Security as Code
Before we go any further in this example, here’s some context on the Redis security model from Redis.io:
“Redis is designed to be accessed by trusted clients inside trusted environments. This means that usually it is not a good idea to expose the Redis instance directly to the internet or, in general, to an environment where untrusted clients can directly access the Redis TCP port or UNIX socket.”
When a member of the security staff reads the above text, it’s natural for them to raise red flags about this deployment. They can then react in two ways: one, raise concerns to the leadership and require not using Redis or two, propose pragmatic fixes to the infrastructure code to mitigate the risk based on publicly available guidelines to secure Redis installations.
The pragmatic fixes could be:
- Secure file permissions on the redis data directory and configuration file so that unauthorized users can’t make config changes or read Redis data.
- Require a password to authenticate to the redis database.
- Implement an iptables rule so that only trusted clients can connect to it.
That could be implemented as follows with the additions to the redis Salt state file referenced above:
Additions to Redis Installation Salt State File
secure_redis_conf_permissions: file.managed: - name: /etc/redis/6379.conf - mode: 644 - require: - cmd: install-redis-service secure_redis_data_permissions: file.managed: - name: /var/lib/redis - mode: 700 - require: - secure_redis_conf_permissions require_redis_password: file.append: - name: /etc/redis/6379.conf - text: # This could be further encrypted with Salt Pillars - requirepass supersecret - require: - secure_redis_data_permissions
IPTABLES Salt State File
And finally, propose an iptables rule (which also happens to be one of the best defenses) to only allow connections from authorized clients:
# File: /srv/salt/iptables/iptables.sls # Allow connections from trusted ips iptables_allow_trusted_ips: iptables.append: - table: filter - chain: INPUT - jump: ACCEPT - dports: - 80 - 6379 - source: 10.20.0.0/24 - save: True # Deny everything unless defined enable_reject_policy: iptables.set_policy: - table: filter - chain: INPUT - policy: DROP - require: - iptables: iptables_allow_trusted_ips
To apply these rules, the orchestration file would need to be updated to execute the IPTABLES state file as follows:
# File : /srv/salt/orch/web-infrastructure.sls apply_iptables_rules: salt.state: - tgt: '*' - sls: - iptables - require: - deploy_web_infra_servers
As you can see, by expressing infrastructure as code, the security team is able to quickly review what is being deployed, propose a few quick changes to it, and as a result, deploy the application with a secure configuration into production.
Satisfying Compliance Requirements as a Byproduct
Another good thing about moving security to the left in the development process is that the compliance requirements get satisfied upfront as a byproduct.
Here are some examples of PCI DSS, Center for Internet Security (CIS) Critical Controls and 800-53 compliance requirements:
PCI DSS requirement 2: “2.2 Develop configuration standards for all system components that address all known security vulnerabilities and are consistent with industry-accepted definitions.”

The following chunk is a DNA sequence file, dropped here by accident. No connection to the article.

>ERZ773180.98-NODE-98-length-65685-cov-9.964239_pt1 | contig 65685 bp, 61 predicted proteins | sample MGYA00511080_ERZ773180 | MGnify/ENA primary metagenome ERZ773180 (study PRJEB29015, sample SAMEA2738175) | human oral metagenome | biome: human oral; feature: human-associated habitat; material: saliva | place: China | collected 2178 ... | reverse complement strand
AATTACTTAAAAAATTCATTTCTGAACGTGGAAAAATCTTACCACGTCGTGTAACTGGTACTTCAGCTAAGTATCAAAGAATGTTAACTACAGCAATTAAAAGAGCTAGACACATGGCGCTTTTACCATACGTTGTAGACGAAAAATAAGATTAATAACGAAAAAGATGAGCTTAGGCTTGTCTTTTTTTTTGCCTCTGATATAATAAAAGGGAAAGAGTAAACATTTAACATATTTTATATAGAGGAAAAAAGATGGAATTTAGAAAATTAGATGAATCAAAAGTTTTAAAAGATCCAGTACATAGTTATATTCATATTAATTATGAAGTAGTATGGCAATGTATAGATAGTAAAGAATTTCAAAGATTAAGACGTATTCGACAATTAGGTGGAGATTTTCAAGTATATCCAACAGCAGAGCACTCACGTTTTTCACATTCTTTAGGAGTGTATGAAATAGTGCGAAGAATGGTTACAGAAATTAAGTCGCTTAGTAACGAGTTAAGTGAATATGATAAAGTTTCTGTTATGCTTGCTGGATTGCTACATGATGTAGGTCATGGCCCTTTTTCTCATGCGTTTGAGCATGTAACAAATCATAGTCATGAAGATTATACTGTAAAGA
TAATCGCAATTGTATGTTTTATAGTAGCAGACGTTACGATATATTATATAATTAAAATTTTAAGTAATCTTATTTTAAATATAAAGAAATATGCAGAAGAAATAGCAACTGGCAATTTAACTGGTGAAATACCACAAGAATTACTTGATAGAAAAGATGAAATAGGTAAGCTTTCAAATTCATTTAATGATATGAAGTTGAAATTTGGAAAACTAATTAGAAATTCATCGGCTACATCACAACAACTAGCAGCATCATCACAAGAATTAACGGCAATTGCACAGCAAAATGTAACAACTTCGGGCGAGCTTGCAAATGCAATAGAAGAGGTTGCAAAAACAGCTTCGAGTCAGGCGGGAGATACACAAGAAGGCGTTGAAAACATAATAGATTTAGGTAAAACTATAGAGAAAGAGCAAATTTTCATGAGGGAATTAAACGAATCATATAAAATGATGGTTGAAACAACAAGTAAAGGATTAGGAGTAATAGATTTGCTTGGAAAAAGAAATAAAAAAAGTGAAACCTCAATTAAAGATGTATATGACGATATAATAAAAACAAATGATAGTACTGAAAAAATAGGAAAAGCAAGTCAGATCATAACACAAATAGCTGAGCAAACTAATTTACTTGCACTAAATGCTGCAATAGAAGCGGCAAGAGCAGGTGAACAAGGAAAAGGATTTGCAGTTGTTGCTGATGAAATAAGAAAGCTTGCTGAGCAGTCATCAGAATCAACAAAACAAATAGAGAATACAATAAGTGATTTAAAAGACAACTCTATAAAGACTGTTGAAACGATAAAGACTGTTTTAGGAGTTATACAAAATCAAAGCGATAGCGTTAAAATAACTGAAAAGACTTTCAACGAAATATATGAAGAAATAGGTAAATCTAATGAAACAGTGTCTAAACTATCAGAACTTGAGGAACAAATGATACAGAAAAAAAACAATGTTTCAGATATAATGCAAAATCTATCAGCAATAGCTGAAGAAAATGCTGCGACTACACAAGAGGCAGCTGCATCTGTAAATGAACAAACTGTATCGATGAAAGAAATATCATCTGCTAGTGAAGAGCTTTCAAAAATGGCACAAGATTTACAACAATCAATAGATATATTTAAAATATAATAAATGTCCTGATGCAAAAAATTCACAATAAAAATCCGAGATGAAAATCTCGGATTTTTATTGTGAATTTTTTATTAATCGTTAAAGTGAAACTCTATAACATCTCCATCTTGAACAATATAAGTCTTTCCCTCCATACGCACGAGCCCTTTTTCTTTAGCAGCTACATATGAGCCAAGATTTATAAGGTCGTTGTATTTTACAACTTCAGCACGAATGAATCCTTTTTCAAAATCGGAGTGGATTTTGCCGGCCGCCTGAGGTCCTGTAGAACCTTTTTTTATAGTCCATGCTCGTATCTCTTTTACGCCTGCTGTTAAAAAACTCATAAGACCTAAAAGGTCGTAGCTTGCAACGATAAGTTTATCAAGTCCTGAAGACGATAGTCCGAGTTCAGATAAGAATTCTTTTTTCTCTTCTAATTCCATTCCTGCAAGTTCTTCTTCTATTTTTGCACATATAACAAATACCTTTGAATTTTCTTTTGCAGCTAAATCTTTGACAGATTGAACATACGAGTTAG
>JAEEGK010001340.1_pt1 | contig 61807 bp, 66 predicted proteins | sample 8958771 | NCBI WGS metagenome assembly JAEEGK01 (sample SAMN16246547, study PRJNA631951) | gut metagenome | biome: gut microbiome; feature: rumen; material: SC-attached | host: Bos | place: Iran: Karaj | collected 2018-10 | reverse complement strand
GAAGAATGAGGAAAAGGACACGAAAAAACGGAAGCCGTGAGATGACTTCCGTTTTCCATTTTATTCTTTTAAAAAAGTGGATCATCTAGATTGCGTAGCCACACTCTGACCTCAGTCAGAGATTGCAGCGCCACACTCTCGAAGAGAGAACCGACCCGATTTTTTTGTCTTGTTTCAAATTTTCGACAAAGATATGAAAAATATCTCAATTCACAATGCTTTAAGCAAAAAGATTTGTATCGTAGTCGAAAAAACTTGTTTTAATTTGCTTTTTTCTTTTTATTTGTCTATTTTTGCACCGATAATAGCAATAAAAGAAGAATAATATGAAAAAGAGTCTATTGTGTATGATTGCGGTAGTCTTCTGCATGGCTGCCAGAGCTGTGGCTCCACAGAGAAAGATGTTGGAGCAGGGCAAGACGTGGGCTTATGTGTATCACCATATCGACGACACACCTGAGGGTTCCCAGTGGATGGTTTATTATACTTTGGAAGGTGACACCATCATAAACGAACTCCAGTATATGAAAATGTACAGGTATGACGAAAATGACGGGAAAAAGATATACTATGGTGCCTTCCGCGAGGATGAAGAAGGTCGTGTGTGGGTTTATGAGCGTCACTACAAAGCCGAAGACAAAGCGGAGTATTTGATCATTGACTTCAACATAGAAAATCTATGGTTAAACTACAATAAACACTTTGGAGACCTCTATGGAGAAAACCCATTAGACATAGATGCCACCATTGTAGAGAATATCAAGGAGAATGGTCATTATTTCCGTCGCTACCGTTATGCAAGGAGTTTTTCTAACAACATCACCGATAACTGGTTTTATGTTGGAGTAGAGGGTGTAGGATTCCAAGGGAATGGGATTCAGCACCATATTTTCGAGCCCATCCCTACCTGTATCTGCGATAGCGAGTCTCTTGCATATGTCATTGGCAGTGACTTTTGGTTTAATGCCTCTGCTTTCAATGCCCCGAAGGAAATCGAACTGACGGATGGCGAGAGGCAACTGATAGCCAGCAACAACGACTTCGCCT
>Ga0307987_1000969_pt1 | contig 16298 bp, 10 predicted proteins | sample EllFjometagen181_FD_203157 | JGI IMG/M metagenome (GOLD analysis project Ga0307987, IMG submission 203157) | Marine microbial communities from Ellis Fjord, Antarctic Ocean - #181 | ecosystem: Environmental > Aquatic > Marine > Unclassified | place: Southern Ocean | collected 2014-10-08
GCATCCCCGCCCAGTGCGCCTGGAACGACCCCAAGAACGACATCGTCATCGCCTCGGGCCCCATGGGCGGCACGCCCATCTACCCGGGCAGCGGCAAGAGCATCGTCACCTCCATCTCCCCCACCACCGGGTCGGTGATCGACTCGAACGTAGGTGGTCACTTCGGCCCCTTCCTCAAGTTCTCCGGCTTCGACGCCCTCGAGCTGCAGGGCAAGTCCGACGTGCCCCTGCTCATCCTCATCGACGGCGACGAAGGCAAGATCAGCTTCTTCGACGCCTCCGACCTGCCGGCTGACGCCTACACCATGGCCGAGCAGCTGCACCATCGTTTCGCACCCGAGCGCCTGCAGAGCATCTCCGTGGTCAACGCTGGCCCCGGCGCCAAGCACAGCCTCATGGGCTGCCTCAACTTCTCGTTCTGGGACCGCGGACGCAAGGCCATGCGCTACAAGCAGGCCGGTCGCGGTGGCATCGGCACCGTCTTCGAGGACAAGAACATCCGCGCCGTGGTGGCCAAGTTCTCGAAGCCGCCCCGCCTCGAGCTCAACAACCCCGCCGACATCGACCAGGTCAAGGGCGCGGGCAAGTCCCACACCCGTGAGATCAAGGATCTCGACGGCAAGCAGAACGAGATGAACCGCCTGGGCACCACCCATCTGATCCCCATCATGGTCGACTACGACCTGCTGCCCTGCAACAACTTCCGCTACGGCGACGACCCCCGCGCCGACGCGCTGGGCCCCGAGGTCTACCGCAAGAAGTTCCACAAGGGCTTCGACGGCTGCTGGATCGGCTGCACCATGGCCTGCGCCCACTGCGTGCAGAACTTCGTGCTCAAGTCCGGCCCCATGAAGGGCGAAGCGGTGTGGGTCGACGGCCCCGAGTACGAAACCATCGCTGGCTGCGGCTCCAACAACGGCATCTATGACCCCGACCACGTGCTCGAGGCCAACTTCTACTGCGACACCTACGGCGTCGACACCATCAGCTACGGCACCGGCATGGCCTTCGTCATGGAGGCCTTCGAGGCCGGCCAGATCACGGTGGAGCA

CIS Critical Control 5: “Secure Configuration for Hardware and Software on Mobile Devices, Laptops, Workstations and Servers”
800-53 IA-5: “Password-based authentication for information system”
As you can see, just by deploying a securely configured infrastructure, a good portion of these compliance requirements are satisfied even before the product is deployed to production.
Operations as Code
Once the application is securely configured and deployed, the next step is to make sure it’s up and running. In some cases, the operations aspect of the process — such as managing and monitoring the application — can also be expressed in terms of code.
Monitoring (Salt Beacons)
Salt Beacons provide the operations team the ability to monitor files, processes, services and a host of other things, and can trigger events when a certain criteria is met (such as failed logins, unauthorized changes to critical files or processes or service termination).
In the above example, the operations team could configure a Beacon to alert if, say the status of “redis-server” service has changed.
Here is an example:
# File : /etc/salt/minion beacons: service: - services: redis-server: onchangeonly: True
Responding (Salt Reactor)
And finally, alerts are only good if some action can be taken on them. Salt reactors can be configured to react to the above alert and restart the service. Here is an example:
# File : /etc/salt/master.d/reactor.conf reactor: - 'salt/beacon/redis*/service/redis-server': - salt://reactor/restart-redis.sls # File: /srv/salt/reactor/restart-redis.sls restart_service: local.service.restart: - tgt: 'redis*' - arg: - redis-server
Injecting security into the DevOps workflow isn’t as hard as it once used to be. As described above,“Dev”, “Sec” and “Ops” teams can come together to form a powerful DevSecOps combination, and deliver a product that balances three different needs and yet serve a single goal of deploying a securely configured production application. Therefore when it comes to security, it’s time to shift left, not right.
Injecting security into the DevOps workflow isn’t as hard as it once used to be. As described above,“Dev,” “Sec,” and “Ops” teams can come together to form a powerful DevSecOps combination and deliver a product that balances three different needs and yet serve a single goal of deploying a securely configured production application. Therefore, when it comes to security, it’s time to shift left, not right.